The first stanza sets up the situation. The poetic voice’s body has been rotting away in the grave, which is dug up again to place another body in it. Donne suggests the romantic link that once existed between the “second guest” and him by equating the sharing of the grave with that of a bed. The metaphor even equates the grave with the womanhood, or loss of virginity, of the bed. This may be a misinterpretation as it is hard to ascertain whether the grave is actually being dug up for the lover to be interred, or if the poetic voice and the lover are already in the ground together. Then the gravedigger would be seeking to reuse the grave and would be overwhelmed by the sight of two dead lovers in an embrace, one of whom still has a ring of bright hair. Whatever the case, lines nine through eleven ask if this gravedigger will think that perhaps these two lovers planned this so that as their souls rise on the last day, they will linger together at this site.
In the second stanza, Donne wonders about the spiritual state of the time when his body is exhumed. If it is a time when “mis-devotion,” or misplaced faith, is common in the land, then the voice thinks these lovers shall be regarded as saints. That is the literal meaning of the title, relics being artifacts or body parts that belonged to saints. Line nineteen speaks of the admiration and worship the couple would receive for their love. They would be patrons of the concept. Lines seventeen and eighteen are something of a puzzle. The equating of the lover to Mary Magdalen is another reference to sainthood. But Magdalen was closest to Jesus. So then in line eighteen, is the “something else thereby” that the poet would be a messiah? This would a sacrilegious thing for a minister to include in a poem. The actual intended meaning of the line is difficult to discern. It seems incongruous with the purpose of the poem. The voice goes on to assert that people in an age of misplaced faith would seek miracles. In lines 21 and 22, the poet sets out to inform the reader just how miraculous the love that these two shared was.
The third and last stanza is the real heart of this poem, similar to the last stanza of Nashe’s poem. Here Donne explains that the love was pure. In their “coming and going” the lovers may have kissed, “but never between those meals.” An image is evoked of quick kisses like small snacks. The “meals” that never happened between those kisses would be the act of sexual love. The lovers never consummated their relationship in the Biblical sense. Lines 29 and 30 communicate this. These are the “seals” that nature “sets free.” In fact, the voice says in the preceding lines that they did not even understand the differences of their gender; they never so much as touched each other in a sexual way. Far beyond the miracle of the purity of the love was, to the poetic voice, the very miracle of his love herself. So amazing was this woman in his eyes that no words exist in the language of man that will describe her, we are told in the next to last line. She truly deserves a place in the memory of women and men the world over.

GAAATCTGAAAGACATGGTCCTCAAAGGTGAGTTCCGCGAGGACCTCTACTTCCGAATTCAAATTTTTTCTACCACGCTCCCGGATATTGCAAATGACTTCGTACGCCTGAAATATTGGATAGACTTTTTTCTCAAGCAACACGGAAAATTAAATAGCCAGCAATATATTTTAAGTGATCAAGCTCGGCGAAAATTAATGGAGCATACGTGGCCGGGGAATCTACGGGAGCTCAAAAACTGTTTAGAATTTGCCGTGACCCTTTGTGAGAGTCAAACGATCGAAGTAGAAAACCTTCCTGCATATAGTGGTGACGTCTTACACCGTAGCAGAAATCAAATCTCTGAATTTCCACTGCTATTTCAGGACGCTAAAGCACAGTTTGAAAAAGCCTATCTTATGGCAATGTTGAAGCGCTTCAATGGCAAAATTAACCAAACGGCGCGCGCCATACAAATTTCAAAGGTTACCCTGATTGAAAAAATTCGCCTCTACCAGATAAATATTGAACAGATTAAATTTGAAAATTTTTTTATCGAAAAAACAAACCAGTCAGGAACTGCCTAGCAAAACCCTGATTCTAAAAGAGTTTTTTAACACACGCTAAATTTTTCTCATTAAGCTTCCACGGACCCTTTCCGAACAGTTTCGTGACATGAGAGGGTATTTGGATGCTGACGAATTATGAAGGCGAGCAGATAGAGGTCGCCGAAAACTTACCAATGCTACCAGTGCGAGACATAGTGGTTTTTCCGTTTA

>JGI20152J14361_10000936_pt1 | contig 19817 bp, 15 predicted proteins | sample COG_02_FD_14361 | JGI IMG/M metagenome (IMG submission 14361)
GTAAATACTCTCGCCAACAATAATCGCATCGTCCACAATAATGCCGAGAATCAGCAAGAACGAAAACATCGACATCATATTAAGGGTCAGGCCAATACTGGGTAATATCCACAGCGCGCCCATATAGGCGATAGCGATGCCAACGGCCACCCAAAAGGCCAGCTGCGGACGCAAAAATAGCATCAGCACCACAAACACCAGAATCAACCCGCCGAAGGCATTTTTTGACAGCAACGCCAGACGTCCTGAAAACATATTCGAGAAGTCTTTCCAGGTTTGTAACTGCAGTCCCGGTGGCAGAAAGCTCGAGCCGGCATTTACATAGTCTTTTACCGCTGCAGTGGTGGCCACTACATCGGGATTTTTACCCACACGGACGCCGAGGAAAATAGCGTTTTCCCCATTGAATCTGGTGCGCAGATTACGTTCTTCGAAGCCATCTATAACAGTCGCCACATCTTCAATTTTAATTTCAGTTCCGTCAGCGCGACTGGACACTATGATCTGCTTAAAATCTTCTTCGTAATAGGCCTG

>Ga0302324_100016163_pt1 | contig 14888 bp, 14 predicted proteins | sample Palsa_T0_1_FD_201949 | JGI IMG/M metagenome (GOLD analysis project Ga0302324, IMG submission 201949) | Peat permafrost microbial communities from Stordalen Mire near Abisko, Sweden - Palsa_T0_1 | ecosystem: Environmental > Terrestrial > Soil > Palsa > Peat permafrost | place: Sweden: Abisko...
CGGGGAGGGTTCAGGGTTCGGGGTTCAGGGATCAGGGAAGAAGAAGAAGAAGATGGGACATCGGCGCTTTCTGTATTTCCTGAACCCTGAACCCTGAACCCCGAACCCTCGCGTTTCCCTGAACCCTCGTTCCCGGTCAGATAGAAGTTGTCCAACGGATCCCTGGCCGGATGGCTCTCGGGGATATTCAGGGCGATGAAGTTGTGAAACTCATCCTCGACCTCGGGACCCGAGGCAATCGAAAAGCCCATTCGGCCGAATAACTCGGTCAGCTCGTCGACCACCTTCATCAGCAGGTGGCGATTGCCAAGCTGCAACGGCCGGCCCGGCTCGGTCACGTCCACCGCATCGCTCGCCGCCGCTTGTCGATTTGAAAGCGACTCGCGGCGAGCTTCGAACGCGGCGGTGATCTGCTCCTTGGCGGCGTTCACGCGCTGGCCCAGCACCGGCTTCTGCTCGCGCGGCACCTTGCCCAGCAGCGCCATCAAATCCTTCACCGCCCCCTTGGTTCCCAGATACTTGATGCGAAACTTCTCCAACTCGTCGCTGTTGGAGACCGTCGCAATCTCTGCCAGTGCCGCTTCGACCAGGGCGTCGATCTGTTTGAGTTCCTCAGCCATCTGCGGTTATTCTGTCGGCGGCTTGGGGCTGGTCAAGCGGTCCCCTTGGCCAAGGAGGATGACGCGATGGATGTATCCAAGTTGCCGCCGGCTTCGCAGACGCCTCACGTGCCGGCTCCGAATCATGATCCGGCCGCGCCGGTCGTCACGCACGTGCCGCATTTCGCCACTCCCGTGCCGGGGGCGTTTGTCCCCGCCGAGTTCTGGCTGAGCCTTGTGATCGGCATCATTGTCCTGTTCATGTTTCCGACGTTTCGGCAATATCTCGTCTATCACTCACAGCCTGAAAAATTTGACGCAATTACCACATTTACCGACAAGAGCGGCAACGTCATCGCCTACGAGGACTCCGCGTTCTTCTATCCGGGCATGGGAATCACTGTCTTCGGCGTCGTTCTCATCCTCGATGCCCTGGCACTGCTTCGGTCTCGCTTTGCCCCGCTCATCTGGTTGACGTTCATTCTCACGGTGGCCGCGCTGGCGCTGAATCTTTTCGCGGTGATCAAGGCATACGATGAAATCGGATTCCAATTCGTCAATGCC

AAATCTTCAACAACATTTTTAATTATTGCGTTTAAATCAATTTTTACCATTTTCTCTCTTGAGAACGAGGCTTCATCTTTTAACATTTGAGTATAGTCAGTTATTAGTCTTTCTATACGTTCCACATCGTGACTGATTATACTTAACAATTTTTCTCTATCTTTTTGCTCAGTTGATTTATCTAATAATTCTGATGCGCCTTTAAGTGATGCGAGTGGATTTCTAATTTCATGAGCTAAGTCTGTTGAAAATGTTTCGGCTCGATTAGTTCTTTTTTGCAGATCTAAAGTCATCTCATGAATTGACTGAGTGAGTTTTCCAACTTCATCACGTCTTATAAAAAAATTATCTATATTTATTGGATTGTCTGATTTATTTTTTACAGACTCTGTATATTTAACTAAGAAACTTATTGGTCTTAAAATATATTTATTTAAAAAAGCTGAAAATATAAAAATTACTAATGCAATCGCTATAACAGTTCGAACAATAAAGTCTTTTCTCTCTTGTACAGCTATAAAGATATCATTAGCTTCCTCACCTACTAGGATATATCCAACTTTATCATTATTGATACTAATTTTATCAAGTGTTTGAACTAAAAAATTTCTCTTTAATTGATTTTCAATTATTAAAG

Herein lays the life after death Donne is concerned with. The enduring memory of a person in the hearts and minds of those who come after is in a way a continuation of life. For Donne and his lover to be remembered as saints of love would be a fitting afterlife. It does not guarantee that there will be any sort of special place for them in heaven, nor does it say there won’t be. It is possible that this memory will create a way for the love itself to go on even after death. But that is not the primary concern. Those who continue to live and what they say about those who have departed is what is truly important.
Interesting that Donne, a religious man, would write this poem. Its outlook is squarely at odds with Nashe’s. The first poem invests all faith in the power of God to save mortal man from certain doom. The second invests faith in those very mortal men. Nashe refers to both Helen and Hector, great persons whose names are still known to educated people the world over. His references to them are in a context of their destruction despite their great worldly traits. Their great beauty and strength made them renowned throughout the world. It is because of theses things that they are still talked of to this day. By the logic of Donne’s poem it would be these very traits that assure them an afterlife. The great love that was shared between the voice and his lover would mean nothing in the context of the Nashe poem. Such feats are of the world and not concerned with the one route to salvation, the Lord God.
Different poets bring different perspectives to their work. Despite similar background beliefs, the mirror of death reflects very different faces. There is no doubt that every man, woman, and child on Earth grapples with the reality of death. Death gives no answers; it only poses more questions, not unlike love. It is only natural then that these two phenomena be favorites of poets throughout the ages. Sometimes the two even collide, as in Donne’s The Relic. But more frequently there is simply death with its morbid inevitability. It is that very certainty that leads everyone, poets especially, to ponder, “Is there anything after and if so, what?”